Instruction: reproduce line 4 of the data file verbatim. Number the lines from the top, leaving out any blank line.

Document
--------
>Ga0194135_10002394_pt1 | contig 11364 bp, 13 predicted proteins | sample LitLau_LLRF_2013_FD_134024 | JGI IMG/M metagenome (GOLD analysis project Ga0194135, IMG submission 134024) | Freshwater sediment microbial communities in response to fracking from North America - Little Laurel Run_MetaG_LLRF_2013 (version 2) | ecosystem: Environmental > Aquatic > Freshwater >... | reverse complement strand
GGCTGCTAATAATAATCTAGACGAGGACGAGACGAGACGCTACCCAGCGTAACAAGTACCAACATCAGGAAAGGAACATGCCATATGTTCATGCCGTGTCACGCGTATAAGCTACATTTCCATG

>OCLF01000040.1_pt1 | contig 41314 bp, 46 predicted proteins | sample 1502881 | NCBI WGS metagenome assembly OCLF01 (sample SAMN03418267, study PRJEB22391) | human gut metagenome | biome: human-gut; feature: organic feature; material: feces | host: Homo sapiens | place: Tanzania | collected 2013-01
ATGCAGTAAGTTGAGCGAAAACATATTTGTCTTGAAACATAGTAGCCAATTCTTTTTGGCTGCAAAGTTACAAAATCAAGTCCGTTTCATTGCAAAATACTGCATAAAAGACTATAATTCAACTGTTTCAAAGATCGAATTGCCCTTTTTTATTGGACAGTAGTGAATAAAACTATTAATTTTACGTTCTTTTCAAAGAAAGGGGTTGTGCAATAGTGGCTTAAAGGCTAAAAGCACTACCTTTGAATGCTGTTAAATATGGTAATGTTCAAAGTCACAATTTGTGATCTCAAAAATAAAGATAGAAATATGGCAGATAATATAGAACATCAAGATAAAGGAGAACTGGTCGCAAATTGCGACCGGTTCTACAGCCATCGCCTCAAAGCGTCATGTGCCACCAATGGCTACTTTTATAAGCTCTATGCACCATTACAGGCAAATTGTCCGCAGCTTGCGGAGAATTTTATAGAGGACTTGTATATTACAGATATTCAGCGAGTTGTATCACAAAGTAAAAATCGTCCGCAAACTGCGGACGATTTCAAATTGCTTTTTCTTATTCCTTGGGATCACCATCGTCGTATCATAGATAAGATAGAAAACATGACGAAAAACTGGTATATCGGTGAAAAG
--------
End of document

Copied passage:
ATGCAGTAAGTTGAGCGAAAACATATTTGTCTTGAAACATAGTAGCCAATTCTTTTTGGCTGCAAAGTTACAAAATCAAGTCCGTTTCATTGCAAAATACTGCATAAAAGACTATAATTCAACTGTTTCAAAGATCGAATTGCCCTTTTTTATTGGACAGTAGTGAATAAAACTATTAATTTTACGTTCTTTTCAAAGAAAGGGGTTGTGCAATAGTGGCTTAAAGGCTAAAAGCACTACCTTTGAATGCTGTTAAATATGGTAATGTTCAAAGTCACAATTTGTGATCTCAAAAATAAAGATAGAAATATGGCAGATAATATAGAACATCAAGATAAAGGAGAACTGGTCGCAAATTGCGACCGGTTCTACAGCCATCGCCTCAAAGCGTCATGTGCCACCAATGGCTACTTTTATAAGCTCTATGCACCATTACAGGCAAATTGTCCGCAGCTTGCGGAGAATTTTATAGAGGACTTGTATATTACAGATATTCAGCGAGTTGTATCACAAAGTAAAAATCGTCCGCAAACTGCGGACGATTTCAAATTGCTTTTTCTTATTCCTTGGGATCACCATCGTCGTATCATAGATAAGATAGAAAACATGACGAAAAACTGGTATATCGGTGAAAAG